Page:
Earlier this year, women in the United Kingdom won a powerful tool to fight the gender wage gap. The UK is requiring companies with 250 or more employees to publicly release annual reports on the difference between the average hourly pay for male and female full-time employees, the percent of men and women who receive bonuses, the gender difference in average bonus pay, and the distribution of men and women in low and high paying jobs. The reporting requirement, mandatory for companies in both the public and private sectors, will cover nearly half of the UK’s workforce.

Finally, women in the UK are starting to find out just how much more their employers are paying their male colleagues on average – and this couldn’t be more well-timed. The first wave of this data is becoming public at the exact moment some high profile UK  employers are being called to account for why they are paying women less.

The new UK rule uses transparency as a tool for raising awareness about, and encouraging action to address, the gender wage gap. In the US, many employers discourage or outright ban conversations about pay, making it difficult for women to detect discrimination, let alone challenge it. By contrast, when employers must publicly disclose gender gaps, it is a strong incentive for employers to explain the causes of these gaps and analyze how their company’s policies and practices are contributing to disparities. It encourages them to adopt clearer compensation standards to reduce unconscious (or even explicit) biases that can creep into compensation decisions, as well as employment practices that impact compensation.

The new UK reporting requirements are already spurring new transparency. Forty UK employers have publicly posted their equal pay reports in advance of the March 2018 deadline. At financial services company Virgin Money PLC, men make up 65% of the highest-paid employees at the company, while women make up 72.6% of the lowest-paid employees. At Deloitte LLP, although almost the same percent of women and men received bonuses, bonuses for women were on average 52.2% lower than those of their male colleagues.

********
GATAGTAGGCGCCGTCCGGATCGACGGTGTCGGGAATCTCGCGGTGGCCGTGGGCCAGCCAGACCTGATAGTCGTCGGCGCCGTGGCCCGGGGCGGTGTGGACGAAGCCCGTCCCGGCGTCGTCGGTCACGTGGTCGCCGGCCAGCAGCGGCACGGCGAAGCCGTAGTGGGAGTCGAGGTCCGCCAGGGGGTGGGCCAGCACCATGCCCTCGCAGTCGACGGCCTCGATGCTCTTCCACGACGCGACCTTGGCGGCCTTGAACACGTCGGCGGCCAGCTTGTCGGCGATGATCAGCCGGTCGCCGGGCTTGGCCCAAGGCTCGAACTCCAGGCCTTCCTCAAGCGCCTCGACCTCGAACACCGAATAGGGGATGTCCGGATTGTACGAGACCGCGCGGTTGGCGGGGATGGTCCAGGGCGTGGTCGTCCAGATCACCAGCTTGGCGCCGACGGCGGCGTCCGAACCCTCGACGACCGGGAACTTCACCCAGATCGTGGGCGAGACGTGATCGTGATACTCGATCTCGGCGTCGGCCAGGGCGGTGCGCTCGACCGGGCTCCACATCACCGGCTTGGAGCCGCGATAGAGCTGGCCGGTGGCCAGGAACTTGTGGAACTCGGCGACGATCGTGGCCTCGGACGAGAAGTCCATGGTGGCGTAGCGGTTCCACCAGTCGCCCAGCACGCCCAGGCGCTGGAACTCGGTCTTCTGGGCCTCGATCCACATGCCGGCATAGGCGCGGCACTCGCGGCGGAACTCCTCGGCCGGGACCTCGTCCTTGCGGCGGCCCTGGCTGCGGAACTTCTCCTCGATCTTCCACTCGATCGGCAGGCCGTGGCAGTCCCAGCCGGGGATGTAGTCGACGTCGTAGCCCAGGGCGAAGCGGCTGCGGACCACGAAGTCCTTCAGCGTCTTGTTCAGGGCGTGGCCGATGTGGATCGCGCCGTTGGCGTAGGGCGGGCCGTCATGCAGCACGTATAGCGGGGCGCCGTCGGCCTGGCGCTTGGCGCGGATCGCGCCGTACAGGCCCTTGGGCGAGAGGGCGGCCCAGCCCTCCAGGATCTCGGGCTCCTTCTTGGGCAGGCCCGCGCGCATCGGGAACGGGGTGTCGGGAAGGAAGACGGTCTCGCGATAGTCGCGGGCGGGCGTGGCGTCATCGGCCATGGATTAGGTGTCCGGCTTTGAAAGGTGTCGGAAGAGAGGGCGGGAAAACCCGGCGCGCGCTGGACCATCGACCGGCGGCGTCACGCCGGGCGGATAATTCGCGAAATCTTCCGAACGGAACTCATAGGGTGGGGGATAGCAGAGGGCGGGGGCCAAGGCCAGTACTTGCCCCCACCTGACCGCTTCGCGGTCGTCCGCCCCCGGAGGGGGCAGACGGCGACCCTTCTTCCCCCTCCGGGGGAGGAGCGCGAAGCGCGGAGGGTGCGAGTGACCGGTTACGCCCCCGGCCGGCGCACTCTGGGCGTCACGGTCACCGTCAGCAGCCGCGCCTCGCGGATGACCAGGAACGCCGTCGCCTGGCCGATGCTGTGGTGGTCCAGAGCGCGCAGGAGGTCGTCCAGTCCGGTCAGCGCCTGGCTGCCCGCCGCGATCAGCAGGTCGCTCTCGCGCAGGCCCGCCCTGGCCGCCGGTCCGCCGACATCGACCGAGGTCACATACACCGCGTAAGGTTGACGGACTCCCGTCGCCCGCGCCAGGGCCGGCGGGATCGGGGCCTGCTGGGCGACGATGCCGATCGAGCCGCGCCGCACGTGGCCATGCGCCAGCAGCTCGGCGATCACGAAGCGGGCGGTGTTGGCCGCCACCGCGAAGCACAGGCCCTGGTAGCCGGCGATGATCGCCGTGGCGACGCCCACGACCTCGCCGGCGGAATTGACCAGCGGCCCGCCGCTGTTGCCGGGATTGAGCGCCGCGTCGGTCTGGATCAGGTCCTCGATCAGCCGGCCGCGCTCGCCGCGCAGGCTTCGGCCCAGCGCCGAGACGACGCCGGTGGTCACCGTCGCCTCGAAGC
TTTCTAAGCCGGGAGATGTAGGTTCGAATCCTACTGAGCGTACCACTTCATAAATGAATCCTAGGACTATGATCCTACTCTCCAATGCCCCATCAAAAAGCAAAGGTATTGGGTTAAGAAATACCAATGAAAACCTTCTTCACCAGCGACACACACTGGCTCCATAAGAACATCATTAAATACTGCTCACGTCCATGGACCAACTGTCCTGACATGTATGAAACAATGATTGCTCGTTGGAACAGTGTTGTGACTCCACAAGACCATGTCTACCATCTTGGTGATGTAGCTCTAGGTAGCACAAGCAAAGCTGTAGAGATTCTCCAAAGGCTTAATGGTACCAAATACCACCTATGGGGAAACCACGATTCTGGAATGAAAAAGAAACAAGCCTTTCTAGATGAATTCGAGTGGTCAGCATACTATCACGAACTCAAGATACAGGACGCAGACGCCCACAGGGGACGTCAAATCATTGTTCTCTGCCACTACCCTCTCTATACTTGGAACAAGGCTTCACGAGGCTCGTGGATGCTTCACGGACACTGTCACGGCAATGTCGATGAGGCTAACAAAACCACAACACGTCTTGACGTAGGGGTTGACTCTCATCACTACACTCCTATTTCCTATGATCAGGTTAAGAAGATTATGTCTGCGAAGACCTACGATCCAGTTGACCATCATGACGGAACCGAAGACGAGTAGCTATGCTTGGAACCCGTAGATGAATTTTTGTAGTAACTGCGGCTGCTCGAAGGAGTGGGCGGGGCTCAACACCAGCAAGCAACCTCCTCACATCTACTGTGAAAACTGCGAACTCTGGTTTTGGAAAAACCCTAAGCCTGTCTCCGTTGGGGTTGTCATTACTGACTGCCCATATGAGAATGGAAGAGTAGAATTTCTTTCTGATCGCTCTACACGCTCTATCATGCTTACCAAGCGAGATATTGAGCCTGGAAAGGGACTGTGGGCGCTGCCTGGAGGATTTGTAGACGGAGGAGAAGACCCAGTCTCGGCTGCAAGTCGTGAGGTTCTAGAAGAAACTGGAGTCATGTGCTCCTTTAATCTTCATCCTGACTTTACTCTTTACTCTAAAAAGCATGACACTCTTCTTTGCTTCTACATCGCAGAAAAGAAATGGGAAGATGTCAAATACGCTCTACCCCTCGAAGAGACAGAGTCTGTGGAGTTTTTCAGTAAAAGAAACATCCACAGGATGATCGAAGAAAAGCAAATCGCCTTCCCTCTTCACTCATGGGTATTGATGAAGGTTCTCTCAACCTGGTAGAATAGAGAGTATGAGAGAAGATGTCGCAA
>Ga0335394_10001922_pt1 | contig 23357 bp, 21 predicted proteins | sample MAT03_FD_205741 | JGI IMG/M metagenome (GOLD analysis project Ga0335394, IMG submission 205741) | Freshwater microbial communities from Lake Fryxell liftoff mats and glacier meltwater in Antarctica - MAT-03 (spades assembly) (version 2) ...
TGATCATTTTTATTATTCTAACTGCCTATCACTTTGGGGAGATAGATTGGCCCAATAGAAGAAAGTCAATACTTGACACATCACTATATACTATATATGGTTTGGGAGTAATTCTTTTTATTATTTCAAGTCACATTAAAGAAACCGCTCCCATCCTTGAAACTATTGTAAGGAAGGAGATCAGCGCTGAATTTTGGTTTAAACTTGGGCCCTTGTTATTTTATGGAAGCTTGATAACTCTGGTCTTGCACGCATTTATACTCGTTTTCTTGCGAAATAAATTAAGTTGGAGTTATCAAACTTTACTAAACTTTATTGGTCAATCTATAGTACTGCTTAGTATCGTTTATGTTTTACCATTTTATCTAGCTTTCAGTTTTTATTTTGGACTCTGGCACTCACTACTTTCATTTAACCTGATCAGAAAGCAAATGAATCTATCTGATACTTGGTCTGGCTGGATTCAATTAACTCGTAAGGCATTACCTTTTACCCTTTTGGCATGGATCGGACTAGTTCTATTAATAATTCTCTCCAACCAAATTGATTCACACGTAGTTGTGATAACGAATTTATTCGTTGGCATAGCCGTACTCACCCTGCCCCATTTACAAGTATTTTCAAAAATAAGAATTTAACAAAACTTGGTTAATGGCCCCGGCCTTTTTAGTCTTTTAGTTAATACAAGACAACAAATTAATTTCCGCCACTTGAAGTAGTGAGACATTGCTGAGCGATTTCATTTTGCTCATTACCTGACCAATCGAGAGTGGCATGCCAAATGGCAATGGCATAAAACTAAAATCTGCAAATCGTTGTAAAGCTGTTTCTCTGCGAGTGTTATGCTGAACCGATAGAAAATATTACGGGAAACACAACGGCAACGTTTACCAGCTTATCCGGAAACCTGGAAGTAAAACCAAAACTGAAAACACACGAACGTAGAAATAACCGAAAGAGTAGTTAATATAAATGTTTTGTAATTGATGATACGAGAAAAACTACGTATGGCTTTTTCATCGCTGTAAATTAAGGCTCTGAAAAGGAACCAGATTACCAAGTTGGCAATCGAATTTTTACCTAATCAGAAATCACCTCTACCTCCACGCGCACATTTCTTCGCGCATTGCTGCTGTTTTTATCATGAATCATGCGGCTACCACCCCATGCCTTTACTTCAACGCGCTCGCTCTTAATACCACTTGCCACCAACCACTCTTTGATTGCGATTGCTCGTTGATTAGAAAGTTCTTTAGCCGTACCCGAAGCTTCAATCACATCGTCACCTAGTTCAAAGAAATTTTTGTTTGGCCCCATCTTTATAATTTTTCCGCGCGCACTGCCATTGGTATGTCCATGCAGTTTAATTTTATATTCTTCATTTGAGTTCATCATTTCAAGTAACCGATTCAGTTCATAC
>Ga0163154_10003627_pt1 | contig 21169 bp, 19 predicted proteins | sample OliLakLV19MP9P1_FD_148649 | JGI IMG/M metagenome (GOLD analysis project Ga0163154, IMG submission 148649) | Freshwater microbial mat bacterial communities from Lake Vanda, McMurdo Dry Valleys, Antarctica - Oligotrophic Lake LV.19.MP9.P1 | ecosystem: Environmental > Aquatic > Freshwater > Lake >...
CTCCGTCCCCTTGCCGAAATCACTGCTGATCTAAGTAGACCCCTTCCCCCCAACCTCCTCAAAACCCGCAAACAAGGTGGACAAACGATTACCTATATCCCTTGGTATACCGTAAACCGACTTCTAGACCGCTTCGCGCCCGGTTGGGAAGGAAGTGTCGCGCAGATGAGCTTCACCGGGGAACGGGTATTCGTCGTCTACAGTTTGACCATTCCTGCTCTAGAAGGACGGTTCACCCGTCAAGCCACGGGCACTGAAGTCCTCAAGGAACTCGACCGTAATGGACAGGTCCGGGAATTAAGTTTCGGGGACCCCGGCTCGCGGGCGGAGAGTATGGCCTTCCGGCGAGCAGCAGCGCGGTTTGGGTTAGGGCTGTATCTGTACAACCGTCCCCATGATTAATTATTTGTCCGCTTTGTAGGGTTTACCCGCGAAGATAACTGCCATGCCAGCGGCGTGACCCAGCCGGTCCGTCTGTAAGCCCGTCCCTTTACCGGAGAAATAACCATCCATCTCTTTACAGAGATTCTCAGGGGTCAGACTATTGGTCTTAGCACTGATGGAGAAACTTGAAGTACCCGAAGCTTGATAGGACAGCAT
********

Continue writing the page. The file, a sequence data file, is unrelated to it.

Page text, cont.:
Pay transparency has enabled workers to take action and demand their employers close the gap. While their company was preparing its pay audit, journalists at the Financial Times found out that female editorial staffers earn 13% less than their male colleagues, and now union leaders are discussing organizing a strike to demand action. And when the BBC disclosed the salaries of its most highly paid broadcasters and revealed that two-thirds were white men, female broadcasters demanded immediate action to close the gender wage gap.

So what about us? Women in the United States deserve the same information about gender and race wage gaps, and action from the government and employers on equal pay. When we compare all working women to all working men, the gender wage gap in the US is 20%, and it’s significantly wider for women of color when compared to white, non-Hispanic men.  Women in the US are overrepresented in low wage jobs and underrepresented in higher paying jobs, including those that are nontraditional for women.  They face discrimination and stereotypes, including when they become pregnant, have children, or have caregiving responsibilities, which often leads to lower wages, barriers to advancement, or being forced out of a job. But even when controlling for occupational differences, the wage gap still persists.

While we don’t yet have a public disclosure requirement in line with the UK’s, the Obama Administration had launched an equal pay initiative requiring large private employers and federal contractors to report pay data by sex, race, and ethnicity. This pay data collection would help uncover patterns of pay discrimination and improve enforcement of our anti-discrimination laws by the Equal Employment Opportunity Commission (EEOC), the federal agency responsible for enforcing workplace anti-discrimination laws.

But now even this equal pay data collection is under attack from corporate interests, some members of Congress, and the Trump Administration. Last month, the House Appropriations Committee voted to defund the pay data collection, and the full House and Senate could vote on it in the coming weeks. In the meantime, business groups have been pressuring the Trump Administration to roll back the equal pay data collection.

Where is the leadership we need on equal pay? When former Prime Minister David Cameron originally announced the UK’s plan to “name and shame” companies paying women less than men, he called the gender pay gap a “standing rebuke to our country.” Meanwhile, the gender wage gap for White House staff has tripled under President Trump.

Instead of dismantling the pay data collection, our leaders should take a cue from the UK and move toward greater pay transparency. Women in the US can’t afford to wait any longer.

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